Entrepreneurship and Social Innovation – Waterloo Learnings

My pre-departure team and I recently ventured off to Waterloo to take advantage of learning opportunities offered by industry leaders outside of EWB. Our first meeting was with the City of Waterloo to learn about the inner-workings of municipal / local government. Influential members, such as Mayor Halloran, Councillor Freeman, Tim Anderson (Chief Administrative Officer), the CFO, Fire Chief and even the city’s development manager took the time to meet with us for the entire morning. I think the meeting really spoke to all of my team members as it focused on stakeholder engagement and the importance of maintaining strong relationships between staff, council and community members for effective decision-making. This was the first political body that I have met with that really expressed value in knowing citizen needs/opinions and were able to provide us with specific tips and tricks in trust building for stakeholder involvement. Since I will be working in the public sector and I will need to use different strategies to engage community members to leverage their interests around agriculture, I found the meeting to be particular insightful.

Working in the Council Chambers at the City of Waterloo

We also met with several other industry leaders such as, Communitech; Waterloo’s Centre for Business, Entrepreneurship and Technology; Capacity Waterloo Region; Social Innovation Generation Waterloo; and the infamous Larry Smith, an applied economist working from of the University of Waterloo. As we practiced being sponges for two days, soaking in all the knowledge being handed to us, a common theme arose throughout every meeting that really got my wheels turning. When relating our African Programs Staff work across the continent of Africa to what industry leaders are doing, the importance of entrepreneurship and social Innovation really stood out as a common important theme. It was really helpful to clarify terms and gain tools / frameworks for implementation. 

What is Social Innovation?

According to Social Innovation Generation, a social innovation is a process, product or program that significantly changes or disrupts basic routines, resources, authorities and beliefs. A successful social innovation is something that is durable, withstanding challenges and accomplishing broad impact. A resilient social innovation external to or within an institution / organization is one that has the capacity to bring about great change, while maintaining an original identity that is adaptable for future transformations.

What is Entrepreneurship?

According to the wonderful people at Communitech and the economist Larry Smith, entrepreneurship is NOT just about starting a business. It is about the unique attributes in specific, special people who disturb the current system and culture to bring about great change. Consisting of individuals who are unhappy with the way things are, entrepreneurs are constantly asking questions and drawing up ideas of how to bring about needed changes / innovations. Moreover, entrepreneurs’ total motivation is not solely about financial gain / profit, and instead about the satisfaction of doing something.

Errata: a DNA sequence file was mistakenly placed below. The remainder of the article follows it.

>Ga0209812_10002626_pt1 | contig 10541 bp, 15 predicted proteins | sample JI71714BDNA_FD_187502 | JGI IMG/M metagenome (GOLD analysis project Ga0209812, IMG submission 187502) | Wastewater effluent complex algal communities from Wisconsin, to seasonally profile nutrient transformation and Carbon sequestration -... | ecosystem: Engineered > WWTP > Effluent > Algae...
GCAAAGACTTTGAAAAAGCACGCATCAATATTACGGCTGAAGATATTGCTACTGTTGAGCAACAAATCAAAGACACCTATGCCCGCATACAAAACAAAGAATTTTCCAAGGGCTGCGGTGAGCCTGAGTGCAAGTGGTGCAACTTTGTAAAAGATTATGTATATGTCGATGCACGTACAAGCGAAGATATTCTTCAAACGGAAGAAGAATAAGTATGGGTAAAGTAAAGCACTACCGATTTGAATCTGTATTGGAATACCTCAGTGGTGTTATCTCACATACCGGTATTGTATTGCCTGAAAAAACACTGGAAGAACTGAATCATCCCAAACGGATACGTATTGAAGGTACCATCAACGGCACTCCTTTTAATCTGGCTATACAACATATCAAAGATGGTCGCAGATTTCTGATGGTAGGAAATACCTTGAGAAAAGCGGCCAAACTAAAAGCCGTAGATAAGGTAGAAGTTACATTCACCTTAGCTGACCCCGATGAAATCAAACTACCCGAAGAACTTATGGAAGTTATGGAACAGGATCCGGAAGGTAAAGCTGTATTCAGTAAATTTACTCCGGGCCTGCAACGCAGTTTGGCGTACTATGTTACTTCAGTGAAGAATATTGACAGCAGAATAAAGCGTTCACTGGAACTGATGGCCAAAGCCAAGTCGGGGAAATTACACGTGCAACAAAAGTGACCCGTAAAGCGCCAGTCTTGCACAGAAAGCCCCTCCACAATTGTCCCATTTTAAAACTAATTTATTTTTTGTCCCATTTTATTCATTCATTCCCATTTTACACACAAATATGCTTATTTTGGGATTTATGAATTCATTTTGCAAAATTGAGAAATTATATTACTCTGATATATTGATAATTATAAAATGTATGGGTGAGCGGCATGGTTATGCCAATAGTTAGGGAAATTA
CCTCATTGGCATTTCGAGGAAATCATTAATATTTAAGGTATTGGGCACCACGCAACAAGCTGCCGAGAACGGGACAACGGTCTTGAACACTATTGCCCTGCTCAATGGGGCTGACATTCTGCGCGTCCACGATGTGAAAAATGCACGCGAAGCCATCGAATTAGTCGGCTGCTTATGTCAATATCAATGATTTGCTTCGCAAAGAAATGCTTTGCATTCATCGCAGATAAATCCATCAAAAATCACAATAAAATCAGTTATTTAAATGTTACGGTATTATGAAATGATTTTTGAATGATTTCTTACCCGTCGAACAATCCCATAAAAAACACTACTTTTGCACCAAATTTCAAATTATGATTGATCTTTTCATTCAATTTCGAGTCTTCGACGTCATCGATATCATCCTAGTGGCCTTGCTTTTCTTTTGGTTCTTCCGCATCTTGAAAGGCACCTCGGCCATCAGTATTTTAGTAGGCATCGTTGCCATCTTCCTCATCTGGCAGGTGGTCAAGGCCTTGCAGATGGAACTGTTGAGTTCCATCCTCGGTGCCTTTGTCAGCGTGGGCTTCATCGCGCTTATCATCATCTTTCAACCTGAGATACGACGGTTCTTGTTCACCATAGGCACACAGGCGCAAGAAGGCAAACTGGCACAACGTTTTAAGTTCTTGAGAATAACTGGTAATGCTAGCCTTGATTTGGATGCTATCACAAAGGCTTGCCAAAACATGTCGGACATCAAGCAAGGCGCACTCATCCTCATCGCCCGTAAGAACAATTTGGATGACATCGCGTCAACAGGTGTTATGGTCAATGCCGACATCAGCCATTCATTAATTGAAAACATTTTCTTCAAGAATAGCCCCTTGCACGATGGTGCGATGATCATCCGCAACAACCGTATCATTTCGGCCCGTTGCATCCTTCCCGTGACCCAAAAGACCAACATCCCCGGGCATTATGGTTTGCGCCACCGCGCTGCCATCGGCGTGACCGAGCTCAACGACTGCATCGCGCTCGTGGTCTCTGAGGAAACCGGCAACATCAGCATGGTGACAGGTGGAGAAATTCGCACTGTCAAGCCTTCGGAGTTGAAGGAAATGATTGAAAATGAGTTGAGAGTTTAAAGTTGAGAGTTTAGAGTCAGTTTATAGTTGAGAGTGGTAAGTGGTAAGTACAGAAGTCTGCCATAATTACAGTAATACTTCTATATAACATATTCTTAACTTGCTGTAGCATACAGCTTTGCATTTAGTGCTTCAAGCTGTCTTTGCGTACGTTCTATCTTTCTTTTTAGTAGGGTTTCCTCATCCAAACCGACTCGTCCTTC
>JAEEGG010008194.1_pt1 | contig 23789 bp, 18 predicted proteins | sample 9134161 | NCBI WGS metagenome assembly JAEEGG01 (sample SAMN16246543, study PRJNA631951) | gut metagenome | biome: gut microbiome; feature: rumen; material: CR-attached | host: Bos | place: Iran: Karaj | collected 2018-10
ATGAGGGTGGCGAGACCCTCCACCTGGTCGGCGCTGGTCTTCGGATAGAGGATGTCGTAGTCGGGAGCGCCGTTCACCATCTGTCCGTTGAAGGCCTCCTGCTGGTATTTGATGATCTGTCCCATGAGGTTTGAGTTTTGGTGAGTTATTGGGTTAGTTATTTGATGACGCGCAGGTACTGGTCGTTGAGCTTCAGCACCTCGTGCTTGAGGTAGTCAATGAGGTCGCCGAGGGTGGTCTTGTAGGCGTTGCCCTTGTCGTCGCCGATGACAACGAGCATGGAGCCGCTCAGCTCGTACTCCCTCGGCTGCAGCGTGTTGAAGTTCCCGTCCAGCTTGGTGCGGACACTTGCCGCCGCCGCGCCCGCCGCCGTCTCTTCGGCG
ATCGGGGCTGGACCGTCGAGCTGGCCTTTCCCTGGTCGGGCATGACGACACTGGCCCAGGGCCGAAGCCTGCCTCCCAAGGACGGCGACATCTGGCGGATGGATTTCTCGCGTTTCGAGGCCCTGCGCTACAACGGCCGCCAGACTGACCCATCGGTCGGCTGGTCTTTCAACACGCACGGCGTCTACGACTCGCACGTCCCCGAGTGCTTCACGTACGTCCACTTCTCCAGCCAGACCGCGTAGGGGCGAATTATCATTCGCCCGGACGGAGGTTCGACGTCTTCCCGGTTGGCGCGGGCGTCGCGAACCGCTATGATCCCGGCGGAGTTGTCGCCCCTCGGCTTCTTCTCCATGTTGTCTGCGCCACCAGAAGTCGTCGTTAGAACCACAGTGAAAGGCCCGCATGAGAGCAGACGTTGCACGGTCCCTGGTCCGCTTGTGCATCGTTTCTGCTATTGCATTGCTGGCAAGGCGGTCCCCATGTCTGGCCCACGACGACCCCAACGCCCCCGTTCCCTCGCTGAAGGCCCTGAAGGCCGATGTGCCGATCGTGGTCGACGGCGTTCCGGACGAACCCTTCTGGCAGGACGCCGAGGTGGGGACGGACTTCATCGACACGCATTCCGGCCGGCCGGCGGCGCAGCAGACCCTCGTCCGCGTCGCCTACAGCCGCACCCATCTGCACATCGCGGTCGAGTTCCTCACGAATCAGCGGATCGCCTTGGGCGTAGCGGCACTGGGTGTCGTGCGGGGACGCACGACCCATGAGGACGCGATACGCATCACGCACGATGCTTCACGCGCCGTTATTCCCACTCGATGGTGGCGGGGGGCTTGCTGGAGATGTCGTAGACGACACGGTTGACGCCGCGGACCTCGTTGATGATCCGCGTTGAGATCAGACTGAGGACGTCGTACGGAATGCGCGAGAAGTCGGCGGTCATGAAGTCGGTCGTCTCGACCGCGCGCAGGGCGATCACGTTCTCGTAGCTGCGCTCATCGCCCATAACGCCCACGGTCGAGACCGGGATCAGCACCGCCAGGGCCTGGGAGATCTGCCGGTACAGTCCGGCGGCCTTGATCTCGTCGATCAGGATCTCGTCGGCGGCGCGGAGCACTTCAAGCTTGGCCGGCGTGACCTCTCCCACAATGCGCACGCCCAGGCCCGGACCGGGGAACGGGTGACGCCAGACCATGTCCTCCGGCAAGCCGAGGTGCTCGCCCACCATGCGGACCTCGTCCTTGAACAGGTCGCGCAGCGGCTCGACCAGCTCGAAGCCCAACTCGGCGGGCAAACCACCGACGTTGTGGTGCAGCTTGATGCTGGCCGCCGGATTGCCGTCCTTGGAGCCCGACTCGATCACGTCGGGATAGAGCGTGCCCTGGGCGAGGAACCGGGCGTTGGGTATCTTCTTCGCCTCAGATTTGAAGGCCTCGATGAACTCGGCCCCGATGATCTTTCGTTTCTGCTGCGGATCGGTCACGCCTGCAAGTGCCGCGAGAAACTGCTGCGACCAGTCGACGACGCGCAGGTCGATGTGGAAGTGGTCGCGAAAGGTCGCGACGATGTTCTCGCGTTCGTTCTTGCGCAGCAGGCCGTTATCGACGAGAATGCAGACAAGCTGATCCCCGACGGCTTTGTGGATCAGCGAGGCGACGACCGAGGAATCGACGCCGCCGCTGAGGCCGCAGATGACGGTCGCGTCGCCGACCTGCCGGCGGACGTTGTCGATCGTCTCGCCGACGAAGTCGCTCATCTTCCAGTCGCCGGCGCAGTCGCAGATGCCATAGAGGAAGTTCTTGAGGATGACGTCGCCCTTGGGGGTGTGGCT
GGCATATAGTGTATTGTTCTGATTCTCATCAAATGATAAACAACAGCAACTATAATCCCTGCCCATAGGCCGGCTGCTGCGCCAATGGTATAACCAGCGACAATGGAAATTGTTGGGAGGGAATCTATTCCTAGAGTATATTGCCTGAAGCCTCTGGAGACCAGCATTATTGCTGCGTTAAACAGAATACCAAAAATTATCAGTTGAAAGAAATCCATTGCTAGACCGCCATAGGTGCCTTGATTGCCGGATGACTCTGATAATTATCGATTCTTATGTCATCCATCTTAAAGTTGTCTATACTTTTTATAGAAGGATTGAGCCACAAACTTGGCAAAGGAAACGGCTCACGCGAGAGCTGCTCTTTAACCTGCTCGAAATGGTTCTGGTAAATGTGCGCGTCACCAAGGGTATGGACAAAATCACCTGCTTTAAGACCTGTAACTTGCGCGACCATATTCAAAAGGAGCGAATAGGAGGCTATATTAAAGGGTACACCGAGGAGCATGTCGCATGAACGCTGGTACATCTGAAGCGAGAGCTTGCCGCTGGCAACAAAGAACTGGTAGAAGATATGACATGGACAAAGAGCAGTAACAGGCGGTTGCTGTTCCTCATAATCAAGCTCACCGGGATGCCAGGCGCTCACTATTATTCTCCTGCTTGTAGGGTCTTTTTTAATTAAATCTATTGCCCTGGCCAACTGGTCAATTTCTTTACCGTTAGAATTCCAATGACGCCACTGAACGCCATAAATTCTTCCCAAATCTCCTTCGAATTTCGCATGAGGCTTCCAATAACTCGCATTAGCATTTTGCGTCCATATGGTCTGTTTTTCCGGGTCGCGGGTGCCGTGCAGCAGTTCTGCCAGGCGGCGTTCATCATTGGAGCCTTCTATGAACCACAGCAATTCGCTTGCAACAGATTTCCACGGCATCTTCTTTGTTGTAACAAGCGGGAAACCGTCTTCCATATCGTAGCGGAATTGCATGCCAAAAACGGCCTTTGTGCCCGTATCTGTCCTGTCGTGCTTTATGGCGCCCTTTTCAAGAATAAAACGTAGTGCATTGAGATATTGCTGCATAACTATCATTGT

With both of these concepts relying heavily on partnership building, it really speaks to the work I will be doing in Ghana.  Almost every session this week proposed that finding the talent of entrepreneurs to create social innovations is necessary for role modelling in their communities and creating change. In order to accomplish this you need to search for the right qualities – creativity, stubbornness, drive – and bring these people together to feed off each other’s ideas and skills. This allows me to think about the people I will be working in Ghana with, as well as the people I am currently learning with in Toronto. I believe that entrepreneurial talent / drive exists in every single person on my pre-departure team. What is interesting to realize is that those special characteristics exist in all 10 of us, despite the range of skill sets and experiences across the team.

The personal leanings over my past two days in Waterloo have been immense. I have come to the realization that most people I am working with are strong Constructivists / Adaptive Pluralists, following a paradigm that embodies ideas and practices of reflexivity, continuous learning, values, improvisation, co-evolution and emergence. Despite these similarities, we all exercise and feel most comfortable in different stages of an organization’s development. Some of us are better skilled to generate ideas and brainstorm, others prefer to organize those ideas and put them into practice, and others are ideal for scaling up projects and then breaking the system again to innovate further. Our pre-departure group is an accumulation of strong-willed, determined, and really smart individuals who only together will ensure the best development practices are found and exercised. I am so excited to work with these individuals in Ghana. The energy and drive is enough to move mountains (cost-efficient, accountable, locally driven moving that is).

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